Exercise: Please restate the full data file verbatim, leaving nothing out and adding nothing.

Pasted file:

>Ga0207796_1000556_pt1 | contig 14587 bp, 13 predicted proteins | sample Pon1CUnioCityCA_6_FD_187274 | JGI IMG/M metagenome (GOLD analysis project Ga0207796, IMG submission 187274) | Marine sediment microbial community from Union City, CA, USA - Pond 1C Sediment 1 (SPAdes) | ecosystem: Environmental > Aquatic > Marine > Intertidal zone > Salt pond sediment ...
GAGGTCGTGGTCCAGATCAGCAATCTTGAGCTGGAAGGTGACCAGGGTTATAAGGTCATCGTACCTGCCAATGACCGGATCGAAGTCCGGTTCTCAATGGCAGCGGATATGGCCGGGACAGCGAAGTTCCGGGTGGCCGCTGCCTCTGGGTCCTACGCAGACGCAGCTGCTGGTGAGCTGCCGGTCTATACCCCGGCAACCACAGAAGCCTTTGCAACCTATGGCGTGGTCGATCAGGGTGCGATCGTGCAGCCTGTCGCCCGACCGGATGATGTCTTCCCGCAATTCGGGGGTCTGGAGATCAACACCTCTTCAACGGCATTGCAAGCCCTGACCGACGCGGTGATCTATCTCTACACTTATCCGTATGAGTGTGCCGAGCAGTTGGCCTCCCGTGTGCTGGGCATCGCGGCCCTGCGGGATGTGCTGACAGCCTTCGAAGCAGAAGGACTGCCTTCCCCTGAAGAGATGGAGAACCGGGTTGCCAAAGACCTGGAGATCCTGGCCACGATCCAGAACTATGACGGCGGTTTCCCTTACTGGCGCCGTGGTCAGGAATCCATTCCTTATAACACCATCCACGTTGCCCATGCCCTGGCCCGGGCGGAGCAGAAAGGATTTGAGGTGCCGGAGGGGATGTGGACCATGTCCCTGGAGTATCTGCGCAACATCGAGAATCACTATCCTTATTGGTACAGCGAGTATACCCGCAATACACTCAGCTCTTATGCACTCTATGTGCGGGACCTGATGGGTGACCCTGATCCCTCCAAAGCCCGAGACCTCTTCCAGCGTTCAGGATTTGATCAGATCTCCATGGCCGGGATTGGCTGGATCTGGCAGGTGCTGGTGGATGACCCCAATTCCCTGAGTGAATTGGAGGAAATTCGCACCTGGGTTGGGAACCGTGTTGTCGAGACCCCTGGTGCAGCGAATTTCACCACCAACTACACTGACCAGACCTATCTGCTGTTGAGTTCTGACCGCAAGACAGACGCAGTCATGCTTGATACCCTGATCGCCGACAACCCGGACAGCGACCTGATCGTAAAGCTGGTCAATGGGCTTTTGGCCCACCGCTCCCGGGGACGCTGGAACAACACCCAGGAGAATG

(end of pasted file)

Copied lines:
>Ga0207796_1000556_pt1 | contig 14587 bp, 13 predicted proteins | sample Pon1CUnioCityCA_6_FD_187274 | JGI IMG/M metagenome (GOLD analysis project Ga0207796, IMG submission 187274) | Marine sediment microbial community from Union City, CA, USA - Pond 1C Sediment 1 (SPAdes) | ecosystem: Environmental > Aquatic > Marine > Intertidal zone > Salt pond sediment ...
GAGGTCGTGGTCCAGATCAGCAATCTTGAGCTGGAAGGTGACCAGGGTTATAAGGTCATCGTACCTGCCAATGACCGGATCGAAGTCCGGTTCTCAATGGCAGCGGATATGGCCGGGACAGCGAAGTTCCGGGTGGCCGCTGCCTCTGGGTCCTACGCAGACGCAGCTGCTGGTGAGCTGCCGGTCTATACCCCGGCAACCACAGAAGCCTTTGCAACCTATGGCGTGGTCGATCAGGGTGCGATCGTGCAGCCTGTCGCCCGACCGGATGATGTCTTCCCGCAATTCGGGGGTCTGGAGATCAACACCTCTTCAACGGCATTGCAAGCCCTGACCGACGCGGTGATCTATCTCTACACTTATCCGTATGAGTGTGCCGAGCAGTTGGCCTCCCGTGTGCTGGGCATCGCGGCCCTGCGGGATGTGCTGACAGCCTTCGAAGCAGAAGGACTGCCTTCCCCTGAAGAGATGGAGAACCGGGTTGCCAAAGACCTGGAGATCCTGGCCACGATCCAGAACTATGACGGCGGTTTCCCTTACTGGCGCCGTGGTCAGGAATCCATTCCTTATAACACCATCCACGTTGCCCATGCCCTGGCCCGGGCGGAGCAGAAAGGATTTGAGGTGCCGGAGGGGATGTGGACCATGTCCCTGGAGTATCTGCGCAACATCGAGAATCACTATCCTTATTGGTACAGCGAGTATACCCGCAATACACTCAGCTCTTATGCACTCTATGTGCGGGACCTGATGGGTGACCCTGATCCCTCCAAAGCCCGAGACCTCTTCCAGCGTTCAGGATTTGATCAGATCTCCATGGCCGGGATTGGCTGGATCTGGCAGGTGCTGGTGGATGACCCCAATTCCCTGAGTGAATTGGAGGAAATTCGCACCTGGGTTGGGAACCGTGTTGTCGAGACCCCTGGTGCAGCGAATTTCACCACCAACTACACTGACCAGACCTATCTGCTGTTGAGTTCTGACCGCAAGACAGACGCAGTCATGCTTGATACCCTGATCGCCGACAACCCGGACAGCGACCTGATCGTAAAGCTGGTCAATGGGCTTTTGGCCCACCGCTCCCGGGGACGCTGGAACAACACCCAGGAGAATG